Television-Free Rainy Day Activities

One Monday morning, my two daughters woke up sick. We home school but Mondays are not a regular school day for us. I work part-time for my church and on Mondays I usually work for about three hours and my kids stay with my mother during that time.

This particular Monday, though, I felt that I needed to cancel my work plans and stay home with sick kids. My son wasn’t sick – yet, although he would follow his sisters the next day.

Soon after making my phone calls so I could stay home, the skies opened up and it began raining cats and dogs.

On a rainy sick day, it’s easy for everyone to get bored and cranky. Wanting to redeem some of the time, I came up with some fun learning games that my kids really enjoyed.

I called the first one “Ladybug Dance.” Don’t ask me why – maybe because I started out by sewing a small beanbag that looked like a ladybug. I used a bowl to trace a round pattern on red fabric, then cut two of the pattern, sewed them together on the machine leaving a small opening.

I then turned the “ladybug” inside out, took a black permanent marker and began decorating it to look like a ladybug. My six-year-old daughter Mia quickly begged to take over the spot-making.

After she finished with the many spots she drew, all three kids helped me fill the bug with dried beans (dry rice would also work), then I turned in the edges of the opening and sewed it up, double stitching at the beginning and ending of the seam.
I then took ten pieces of construction paper and wrote a number on each piece from one through ten. On the opposite sides I wrote a short, three-letter word (Mom, Dad, cat, dog, pig, bug, hug, etc.).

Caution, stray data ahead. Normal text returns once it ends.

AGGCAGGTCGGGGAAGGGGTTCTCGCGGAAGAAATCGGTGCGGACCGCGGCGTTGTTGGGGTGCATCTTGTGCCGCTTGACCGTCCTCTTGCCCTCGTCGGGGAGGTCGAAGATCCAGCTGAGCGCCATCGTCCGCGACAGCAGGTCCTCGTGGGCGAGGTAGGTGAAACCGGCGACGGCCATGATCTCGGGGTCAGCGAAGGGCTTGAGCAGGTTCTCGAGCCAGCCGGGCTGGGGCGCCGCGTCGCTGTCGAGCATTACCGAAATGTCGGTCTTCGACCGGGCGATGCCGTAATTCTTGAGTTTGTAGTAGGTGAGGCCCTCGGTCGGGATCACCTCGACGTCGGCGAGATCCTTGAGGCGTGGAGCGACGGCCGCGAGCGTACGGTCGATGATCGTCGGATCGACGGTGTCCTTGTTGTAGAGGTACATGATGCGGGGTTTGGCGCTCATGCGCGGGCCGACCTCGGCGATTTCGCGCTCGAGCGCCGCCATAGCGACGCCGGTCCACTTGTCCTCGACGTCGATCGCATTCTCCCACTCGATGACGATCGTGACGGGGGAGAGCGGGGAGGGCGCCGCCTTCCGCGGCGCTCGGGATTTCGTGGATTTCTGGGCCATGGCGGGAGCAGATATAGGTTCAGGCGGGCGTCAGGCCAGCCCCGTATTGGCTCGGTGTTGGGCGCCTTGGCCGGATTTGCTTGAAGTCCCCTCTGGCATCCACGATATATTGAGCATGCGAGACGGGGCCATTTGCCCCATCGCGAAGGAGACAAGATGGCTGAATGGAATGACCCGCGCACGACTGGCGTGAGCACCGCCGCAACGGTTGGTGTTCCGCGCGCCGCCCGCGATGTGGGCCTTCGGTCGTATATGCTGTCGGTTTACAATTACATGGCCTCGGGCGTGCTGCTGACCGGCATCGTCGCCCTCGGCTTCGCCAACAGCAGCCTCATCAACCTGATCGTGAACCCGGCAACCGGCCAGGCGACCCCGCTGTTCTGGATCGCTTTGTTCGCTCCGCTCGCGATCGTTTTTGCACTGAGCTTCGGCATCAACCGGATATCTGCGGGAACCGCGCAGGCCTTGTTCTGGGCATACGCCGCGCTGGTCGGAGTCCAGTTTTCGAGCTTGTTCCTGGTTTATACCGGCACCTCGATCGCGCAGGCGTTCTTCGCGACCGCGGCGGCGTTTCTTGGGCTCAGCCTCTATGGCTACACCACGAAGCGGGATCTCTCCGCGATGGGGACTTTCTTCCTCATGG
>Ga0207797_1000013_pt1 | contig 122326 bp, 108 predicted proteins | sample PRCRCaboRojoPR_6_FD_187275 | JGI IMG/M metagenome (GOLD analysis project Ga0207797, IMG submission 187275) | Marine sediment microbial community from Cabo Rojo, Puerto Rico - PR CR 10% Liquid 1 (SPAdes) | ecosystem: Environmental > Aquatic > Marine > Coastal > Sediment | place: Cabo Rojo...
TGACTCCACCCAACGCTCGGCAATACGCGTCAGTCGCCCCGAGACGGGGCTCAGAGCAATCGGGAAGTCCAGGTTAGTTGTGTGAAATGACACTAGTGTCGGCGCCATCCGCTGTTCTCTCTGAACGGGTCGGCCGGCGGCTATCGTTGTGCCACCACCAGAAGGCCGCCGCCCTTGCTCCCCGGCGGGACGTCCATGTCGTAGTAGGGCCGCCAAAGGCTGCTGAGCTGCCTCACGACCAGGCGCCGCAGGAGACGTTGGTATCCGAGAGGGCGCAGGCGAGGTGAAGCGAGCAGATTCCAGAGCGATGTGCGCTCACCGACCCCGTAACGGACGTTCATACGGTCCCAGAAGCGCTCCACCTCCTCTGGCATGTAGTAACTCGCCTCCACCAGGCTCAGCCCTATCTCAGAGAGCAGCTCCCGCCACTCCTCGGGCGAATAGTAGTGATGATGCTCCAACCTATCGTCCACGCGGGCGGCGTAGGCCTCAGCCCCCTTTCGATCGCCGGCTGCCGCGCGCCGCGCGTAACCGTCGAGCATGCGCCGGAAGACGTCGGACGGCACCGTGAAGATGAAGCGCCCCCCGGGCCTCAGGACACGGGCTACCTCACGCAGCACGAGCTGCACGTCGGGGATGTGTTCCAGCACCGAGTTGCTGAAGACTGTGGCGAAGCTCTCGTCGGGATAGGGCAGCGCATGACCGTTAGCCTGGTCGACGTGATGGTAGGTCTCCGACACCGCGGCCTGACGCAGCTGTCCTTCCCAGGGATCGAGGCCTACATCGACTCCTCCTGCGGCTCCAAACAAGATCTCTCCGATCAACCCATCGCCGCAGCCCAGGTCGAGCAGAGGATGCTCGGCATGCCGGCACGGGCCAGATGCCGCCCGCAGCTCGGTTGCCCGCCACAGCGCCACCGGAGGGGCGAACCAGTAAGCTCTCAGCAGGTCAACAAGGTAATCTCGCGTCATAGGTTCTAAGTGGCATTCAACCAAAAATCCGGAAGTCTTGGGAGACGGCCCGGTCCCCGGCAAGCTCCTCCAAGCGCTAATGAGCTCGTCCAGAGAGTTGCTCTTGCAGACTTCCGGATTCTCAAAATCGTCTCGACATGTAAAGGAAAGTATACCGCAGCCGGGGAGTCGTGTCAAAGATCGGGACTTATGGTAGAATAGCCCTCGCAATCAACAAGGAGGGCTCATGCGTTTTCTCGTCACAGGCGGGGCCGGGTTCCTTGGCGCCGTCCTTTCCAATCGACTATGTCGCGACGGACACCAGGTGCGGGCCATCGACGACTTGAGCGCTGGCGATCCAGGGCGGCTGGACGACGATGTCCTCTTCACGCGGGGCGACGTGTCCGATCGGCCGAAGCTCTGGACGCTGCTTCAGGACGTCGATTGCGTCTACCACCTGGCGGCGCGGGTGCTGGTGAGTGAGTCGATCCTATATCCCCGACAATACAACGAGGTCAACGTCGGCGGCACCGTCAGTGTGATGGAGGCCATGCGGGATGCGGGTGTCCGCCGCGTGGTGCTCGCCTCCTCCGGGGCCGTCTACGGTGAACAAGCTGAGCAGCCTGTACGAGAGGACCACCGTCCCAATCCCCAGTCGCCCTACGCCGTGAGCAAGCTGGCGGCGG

We scooted the table out of the way to make a large area on the kitchen floor. I first placed each piece of construction paper on the floor, number sides up. The papers could be placed in any order – numerically or randomly. We didn’t tape them down but that might be a good idea to keep the game orderly if you have enthusiastic beanbag throwers.

The rules of this game were each player got five turns, one turn at a time – starting with the youngest and working up to the oldest.

The goal is to throw the ladybug onto a number. The number counts as a score as long as the beanbag is touching the paper – even if it isn’t completely on the paper.

I used a small dry erase board and marker on the refrigerator to keep score. The number on the paper is the score in the first round, then after everyone took a turn, the ladybug goes back to the first player. The number landed on that time is written as a math problem with the first number. For example, Ruby hit the number three on her first try, and number two on her second.

Next to her name I wrote 3 + 2 = ? My third-grader and first-grader were required to figure out the answers to each math problem and each consecutive turn increased the running totals. After five turns, the winner was the player with the highest score.

For the four-year-old, the game was reinforcing her number recognition.

My kids loved the game and didn’t even care that they were doing math!

We then turned the papers over so the words showed.

This time, I was trying to help my first-grader with her reading skills – an area she has been struggling with. When any player landed the beanbag on a word, she was required to read the word, the preschooler had to identify the color, and the third-grader had to use that particular word in a complete sentence.

They loved both games and begged to play more.